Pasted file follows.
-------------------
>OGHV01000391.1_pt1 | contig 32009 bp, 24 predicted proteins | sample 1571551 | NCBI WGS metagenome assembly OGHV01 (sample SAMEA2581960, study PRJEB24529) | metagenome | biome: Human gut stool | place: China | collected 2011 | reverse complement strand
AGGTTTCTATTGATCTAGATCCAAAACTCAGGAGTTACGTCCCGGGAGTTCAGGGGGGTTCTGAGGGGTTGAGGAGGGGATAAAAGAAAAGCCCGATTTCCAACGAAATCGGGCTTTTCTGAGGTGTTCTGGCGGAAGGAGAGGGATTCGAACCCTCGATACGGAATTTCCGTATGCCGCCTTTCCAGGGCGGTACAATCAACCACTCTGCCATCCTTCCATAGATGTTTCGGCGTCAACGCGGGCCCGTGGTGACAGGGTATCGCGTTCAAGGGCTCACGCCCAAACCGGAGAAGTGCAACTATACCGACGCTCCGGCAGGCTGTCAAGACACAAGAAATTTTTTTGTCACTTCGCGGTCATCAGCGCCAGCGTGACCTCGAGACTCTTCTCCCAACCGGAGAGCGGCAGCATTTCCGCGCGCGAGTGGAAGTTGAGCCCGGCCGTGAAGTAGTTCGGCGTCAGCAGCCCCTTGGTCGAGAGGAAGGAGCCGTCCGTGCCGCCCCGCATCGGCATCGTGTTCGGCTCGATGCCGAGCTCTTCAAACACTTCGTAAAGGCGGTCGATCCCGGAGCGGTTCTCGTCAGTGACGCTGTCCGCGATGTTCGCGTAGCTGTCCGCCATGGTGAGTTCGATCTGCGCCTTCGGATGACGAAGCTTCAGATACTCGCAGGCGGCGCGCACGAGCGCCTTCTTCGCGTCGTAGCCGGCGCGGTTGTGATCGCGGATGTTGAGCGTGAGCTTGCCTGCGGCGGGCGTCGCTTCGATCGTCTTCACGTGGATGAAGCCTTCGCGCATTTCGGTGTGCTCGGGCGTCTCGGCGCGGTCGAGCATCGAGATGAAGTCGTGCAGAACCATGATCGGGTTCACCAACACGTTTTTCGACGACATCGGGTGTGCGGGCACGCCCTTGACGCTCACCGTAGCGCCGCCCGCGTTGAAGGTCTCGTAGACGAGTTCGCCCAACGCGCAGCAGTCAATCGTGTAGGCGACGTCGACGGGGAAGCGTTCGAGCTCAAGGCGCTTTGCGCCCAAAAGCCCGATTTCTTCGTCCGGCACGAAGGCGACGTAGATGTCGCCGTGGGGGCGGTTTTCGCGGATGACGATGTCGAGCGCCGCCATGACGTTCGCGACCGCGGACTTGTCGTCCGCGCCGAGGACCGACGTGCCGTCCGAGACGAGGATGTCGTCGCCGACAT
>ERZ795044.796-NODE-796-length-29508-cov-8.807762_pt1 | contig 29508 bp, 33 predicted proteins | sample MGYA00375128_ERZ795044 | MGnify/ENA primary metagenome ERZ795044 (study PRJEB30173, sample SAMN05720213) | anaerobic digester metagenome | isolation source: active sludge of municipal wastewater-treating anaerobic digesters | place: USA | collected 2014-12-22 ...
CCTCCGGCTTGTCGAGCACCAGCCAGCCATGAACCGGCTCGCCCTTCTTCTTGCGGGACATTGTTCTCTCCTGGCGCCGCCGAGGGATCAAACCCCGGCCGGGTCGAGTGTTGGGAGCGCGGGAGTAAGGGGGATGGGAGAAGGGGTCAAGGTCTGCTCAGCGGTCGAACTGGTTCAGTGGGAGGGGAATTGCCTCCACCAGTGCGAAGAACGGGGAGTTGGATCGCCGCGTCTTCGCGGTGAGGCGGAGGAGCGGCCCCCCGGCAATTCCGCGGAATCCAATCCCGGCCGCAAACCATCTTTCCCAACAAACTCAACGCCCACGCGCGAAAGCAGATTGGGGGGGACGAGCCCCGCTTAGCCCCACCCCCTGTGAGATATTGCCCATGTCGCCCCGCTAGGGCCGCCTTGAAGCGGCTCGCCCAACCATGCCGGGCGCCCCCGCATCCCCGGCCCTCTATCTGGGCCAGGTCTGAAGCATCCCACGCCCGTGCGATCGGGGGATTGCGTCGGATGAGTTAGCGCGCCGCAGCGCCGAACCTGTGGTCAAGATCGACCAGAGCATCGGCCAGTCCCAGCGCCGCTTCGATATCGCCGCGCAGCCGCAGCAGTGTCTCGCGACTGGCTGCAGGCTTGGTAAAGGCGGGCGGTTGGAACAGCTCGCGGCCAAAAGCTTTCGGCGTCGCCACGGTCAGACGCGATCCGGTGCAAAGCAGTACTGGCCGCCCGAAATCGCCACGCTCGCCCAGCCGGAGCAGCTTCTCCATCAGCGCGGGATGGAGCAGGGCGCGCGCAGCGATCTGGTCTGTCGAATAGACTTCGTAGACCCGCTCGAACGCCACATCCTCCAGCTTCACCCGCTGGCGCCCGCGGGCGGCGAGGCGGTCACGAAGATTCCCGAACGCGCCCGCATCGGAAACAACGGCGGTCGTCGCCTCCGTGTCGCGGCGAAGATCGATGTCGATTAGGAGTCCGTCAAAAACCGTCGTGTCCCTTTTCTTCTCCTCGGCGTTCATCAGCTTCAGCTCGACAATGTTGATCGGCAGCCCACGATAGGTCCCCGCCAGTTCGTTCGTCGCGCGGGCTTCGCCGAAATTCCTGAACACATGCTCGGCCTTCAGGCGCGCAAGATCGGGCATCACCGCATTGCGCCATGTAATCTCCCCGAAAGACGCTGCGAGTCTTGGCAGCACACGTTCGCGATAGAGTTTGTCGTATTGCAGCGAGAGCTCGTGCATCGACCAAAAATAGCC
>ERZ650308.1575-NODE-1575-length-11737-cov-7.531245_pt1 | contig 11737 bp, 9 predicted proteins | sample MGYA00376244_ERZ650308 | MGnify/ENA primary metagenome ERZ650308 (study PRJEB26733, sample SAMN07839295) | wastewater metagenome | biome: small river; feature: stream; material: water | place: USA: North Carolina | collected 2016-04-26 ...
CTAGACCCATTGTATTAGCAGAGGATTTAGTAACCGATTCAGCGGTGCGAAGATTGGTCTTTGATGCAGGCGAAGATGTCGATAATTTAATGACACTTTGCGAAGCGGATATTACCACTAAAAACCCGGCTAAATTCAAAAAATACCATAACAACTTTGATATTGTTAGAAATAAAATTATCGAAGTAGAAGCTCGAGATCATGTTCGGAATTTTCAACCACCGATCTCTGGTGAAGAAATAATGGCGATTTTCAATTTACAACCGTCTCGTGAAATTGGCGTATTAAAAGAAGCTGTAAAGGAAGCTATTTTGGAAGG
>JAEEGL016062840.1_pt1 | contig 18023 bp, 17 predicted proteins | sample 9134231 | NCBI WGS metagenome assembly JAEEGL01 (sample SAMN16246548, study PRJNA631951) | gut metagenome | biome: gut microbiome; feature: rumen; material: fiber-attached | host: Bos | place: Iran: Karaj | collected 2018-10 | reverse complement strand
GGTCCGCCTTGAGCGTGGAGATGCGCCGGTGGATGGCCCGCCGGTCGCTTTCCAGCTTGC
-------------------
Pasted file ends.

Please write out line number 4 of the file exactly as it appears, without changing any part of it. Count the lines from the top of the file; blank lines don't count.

CCTCCGGCTTGTCGAGCACCAGCCAGCCATGAACCGGCTCGCCCTTCTTCTTGCGGGACATTGTTCTCTCCTGGCGCCGCCGAGGGATCAAACCCCGGCCGGGTCGAGTGTTGGGAGCGCGGGAGTAAGGGGGATGGGAGAAGGGGTCAAGGTCTGCTCAGCGGTCGAACTGGTTCAGTGGGAGGGGAATTGCCTCCACCAGTGCGAAGAACGGGGAGTTGGATCGCCGCGTCTTCGCGGTGAGGCGGAGGAGCGGCCCCCCGGCAATTCCGCGGAATCCAATCCCGGCCGCAAACCATCTTTCCCAACAAACTCAACGCCCACGCGCGAAAGCAGATTGGGGGGGACGAGCCCCGCTTAGCCCCACCCCCTGTGAGATATTGCCCATGTCGCCCCGCTAGGGCCGCCTTGAAGCGGCTCGCCCAACCATGCCGGGCGCCCCCGCATCCCCGGCCCTCTATCTGGGCCAGGTCTGAAGCATCCCACGCCCGTGCGATCGGGGGATTGCGTCGGATGAGTTAGCGCGCCGCAGCGCCGAACCTGTGGTCAAGATCGACCAGAGCATCGGCCAGTCCCAGCGCCGCTTCGATATCGCCGCGCAGCCGCAGCAGTGTCTCGCGACTGGCTGCAGGCTTGGTAAAGGCGGGCGGTTGGAACAGCTCGCGGCCAAAAGCTTTCGGCGTCGCCACGGTCAGACGCGATCCGGTGCAAAGCAGTACTGGCCGCCCGAAATCGCCACGCTCGCCCAGCCGGAGCAGCTTCTCCATCAGCGCGGGATGGAGCAGGGCGCGCGCAGCGATCTGGTCTGTCGAATAGACTTCGTAGACCCGCTCGAACGCCACATCCTCCAGCTTCACCCGCTGGCGCCCGCGGGCGGCGAGGCGGTCACGAAGATTCCCGAACGCGCCCGCATCGGAAACAACGGCGGTCGTCGCCTCCGTGTCGCGGCGAAGATCGATGTCGATTAGGAGTCCGTCAAAAACCGTCGTGTCCCTTTTCTTCTCCTCGGCGTTCATCAGCTTCAGCTCGACAATGTTGATCGGCAGCCCACGATAGGTCCCCGCCAGTTCGTTCGTCGCGCGGGCTTCGCCGAAATTCCTGAACACATGCTCGGCCTTCAGGCGCGCAAGATCGGGCATCACCGCATTGCGCCATGTAATCTCCCCGAAAGACGCTGCGAGTCTTGGCAGCACACGTTCGCGATAGAGTTTGTCGTATTGCAGCGAGAGCTCGTGCATCGACCAAAAATAGCC